§ Lord Hylton
asked Her Majesty's Government:
How many life-sentence prisoners have been imprisoned for longer than their judicial tariff; and what is the total of extra years served. [HL1431]
§ The Parliamentary Under-Secretary of State, Home Office (Lord Filkin)
The tariff is the minimum period a life sentence prisoner must serve before being considered for release, which then can take place only when the independent Parole Board is satisfied the prisoner is no longer a risk to the public. Following the House of Lords decision in the case ofAnderson on 25 November 2002, judges, rather than the Secretary of State, will set tariffs for adult mandatory life sentence prisoners. New legislation is being introduced in this Session of Parliament to establish a clear set of principles which judges will be expected to follow in setting tariffs in the future.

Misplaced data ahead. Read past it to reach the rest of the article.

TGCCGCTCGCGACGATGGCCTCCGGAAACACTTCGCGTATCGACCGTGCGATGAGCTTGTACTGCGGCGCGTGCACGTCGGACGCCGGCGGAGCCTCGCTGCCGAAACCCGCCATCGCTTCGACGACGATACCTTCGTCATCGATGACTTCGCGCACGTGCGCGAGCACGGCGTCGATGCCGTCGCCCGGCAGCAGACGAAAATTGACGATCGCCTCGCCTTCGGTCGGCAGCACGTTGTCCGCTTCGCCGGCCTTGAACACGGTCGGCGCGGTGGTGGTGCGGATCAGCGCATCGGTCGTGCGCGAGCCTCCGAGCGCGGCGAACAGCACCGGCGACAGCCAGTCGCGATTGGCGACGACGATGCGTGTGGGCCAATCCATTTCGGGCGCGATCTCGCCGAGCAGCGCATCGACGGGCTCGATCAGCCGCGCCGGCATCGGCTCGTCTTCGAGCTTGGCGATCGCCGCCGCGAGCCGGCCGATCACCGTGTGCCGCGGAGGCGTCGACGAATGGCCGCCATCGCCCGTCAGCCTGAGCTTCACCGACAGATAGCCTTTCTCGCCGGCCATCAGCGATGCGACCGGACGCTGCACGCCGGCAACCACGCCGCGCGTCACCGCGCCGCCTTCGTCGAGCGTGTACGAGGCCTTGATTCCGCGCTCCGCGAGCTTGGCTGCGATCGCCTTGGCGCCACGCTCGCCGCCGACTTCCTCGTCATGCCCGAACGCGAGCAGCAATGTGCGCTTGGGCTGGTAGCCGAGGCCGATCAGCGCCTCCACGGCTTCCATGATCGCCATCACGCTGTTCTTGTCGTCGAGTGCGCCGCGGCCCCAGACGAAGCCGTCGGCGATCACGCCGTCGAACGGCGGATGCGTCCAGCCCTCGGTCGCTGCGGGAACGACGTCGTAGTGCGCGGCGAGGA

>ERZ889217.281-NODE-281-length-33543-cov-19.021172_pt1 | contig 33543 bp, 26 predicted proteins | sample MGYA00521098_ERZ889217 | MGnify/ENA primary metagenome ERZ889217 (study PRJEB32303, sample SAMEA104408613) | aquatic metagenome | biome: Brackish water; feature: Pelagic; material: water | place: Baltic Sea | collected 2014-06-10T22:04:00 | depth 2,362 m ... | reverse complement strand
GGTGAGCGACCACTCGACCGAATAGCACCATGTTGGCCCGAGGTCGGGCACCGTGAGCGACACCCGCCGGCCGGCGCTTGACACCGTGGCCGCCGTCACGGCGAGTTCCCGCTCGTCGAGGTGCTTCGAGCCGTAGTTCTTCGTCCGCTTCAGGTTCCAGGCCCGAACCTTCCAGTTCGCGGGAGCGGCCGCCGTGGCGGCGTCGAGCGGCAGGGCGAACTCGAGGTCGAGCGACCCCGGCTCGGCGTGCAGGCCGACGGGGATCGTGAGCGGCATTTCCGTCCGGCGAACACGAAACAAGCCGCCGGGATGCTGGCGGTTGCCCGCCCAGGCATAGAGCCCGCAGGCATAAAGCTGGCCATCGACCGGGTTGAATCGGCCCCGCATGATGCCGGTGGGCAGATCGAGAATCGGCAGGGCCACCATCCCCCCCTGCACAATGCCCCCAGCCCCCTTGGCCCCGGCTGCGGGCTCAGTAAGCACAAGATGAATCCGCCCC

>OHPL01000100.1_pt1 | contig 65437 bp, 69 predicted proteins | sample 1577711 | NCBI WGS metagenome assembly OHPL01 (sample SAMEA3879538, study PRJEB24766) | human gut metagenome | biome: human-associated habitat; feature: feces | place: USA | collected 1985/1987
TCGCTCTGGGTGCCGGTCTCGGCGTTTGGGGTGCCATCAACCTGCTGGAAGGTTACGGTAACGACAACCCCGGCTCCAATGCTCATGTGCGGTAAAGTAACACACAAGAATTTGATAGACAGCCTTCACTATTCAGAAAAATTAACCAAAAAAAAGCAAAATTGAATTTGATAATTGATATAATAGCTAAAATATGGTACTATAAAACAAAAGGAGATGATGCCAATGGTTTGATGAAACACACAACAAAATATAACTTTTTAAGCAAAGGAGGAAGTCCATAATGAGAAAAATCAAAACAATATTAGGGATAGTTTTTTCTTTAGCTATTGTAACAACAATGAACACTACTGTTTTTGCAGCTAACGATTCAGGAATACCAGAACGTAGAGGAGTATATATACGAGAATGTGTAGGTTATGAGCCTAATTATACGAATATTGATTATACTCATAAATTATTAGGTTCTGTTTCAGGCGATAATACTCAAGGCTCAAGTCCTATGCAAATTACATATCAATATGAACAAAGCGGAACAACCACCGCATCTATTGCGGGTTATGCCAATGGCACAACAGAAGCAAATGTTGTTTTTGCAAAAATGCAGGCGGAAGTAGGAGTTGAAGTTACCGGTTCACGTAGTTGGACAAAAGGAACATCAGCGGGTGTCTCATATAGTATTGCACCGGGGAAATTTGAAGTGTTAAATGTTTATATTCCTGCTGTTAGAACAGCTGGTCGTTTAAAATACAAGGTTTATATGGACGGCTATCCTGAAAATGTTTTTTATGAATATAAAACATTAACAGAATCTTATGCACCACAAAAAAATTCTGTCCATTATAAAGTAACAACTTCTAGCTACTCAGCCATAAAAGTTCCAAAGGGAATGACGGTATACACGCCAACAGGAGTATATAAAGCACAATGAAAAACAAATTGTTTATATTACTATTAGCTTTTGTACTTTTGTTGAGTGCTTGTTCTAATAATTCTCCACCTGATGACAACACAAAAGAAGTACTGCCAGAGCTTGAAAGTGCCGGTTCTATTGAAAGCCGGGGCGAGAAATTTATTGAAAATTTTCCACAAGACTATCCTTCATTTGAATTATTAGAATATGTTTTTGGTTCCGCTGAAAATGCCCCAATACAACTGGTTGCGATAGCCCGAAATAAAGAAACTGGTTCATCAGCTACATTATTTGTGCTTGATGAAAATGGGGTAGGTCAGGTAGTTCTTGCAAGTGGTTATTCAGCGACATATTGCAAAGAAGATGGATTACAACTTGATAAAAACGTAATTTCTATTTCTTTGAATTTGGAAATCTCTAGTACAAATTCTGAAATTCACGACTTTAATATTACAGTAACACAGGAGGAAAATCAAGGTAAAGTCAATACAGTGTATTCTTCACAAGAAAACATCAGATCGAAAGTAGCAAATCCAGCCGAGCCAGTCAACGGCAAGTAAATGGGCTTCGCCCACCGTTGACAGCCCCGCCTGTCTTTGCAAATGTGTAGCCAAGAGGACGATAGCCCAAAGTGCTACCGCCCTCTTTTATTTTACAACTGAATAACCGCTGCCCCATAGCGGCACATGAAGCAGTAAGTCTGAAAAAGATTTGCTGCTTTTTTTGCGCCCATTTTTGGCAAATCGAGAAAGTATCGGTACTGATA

The latest statistical information available (September 2002) indicates that there were 3,270 mandatory lifers in England and Wales whose tariff had been set. Of those, 2,470 had tariffs which had not yet expired. The tariffs of the remaining 800 mandatory lifers had expired and those prisoners continued to be detained on grounds of risk. An analysis of 1.257 tariffs in new cases between 1 April 1997 and 30 June 2002 indicated that 87 per cent of 174WA those were set in line with the judicial recommendation. Of the remainder, the Secretary of State set a tariff higher than the judicial recommendations in 6 per cent of the cases and a lower tariff in 7 per cent of the cases.
Corresponding information on the tariffs set by the trial judge in non-mandatory life sentence cases and on the total years served beyond tariff is not readily available and could be obtained only at disproportionate cost.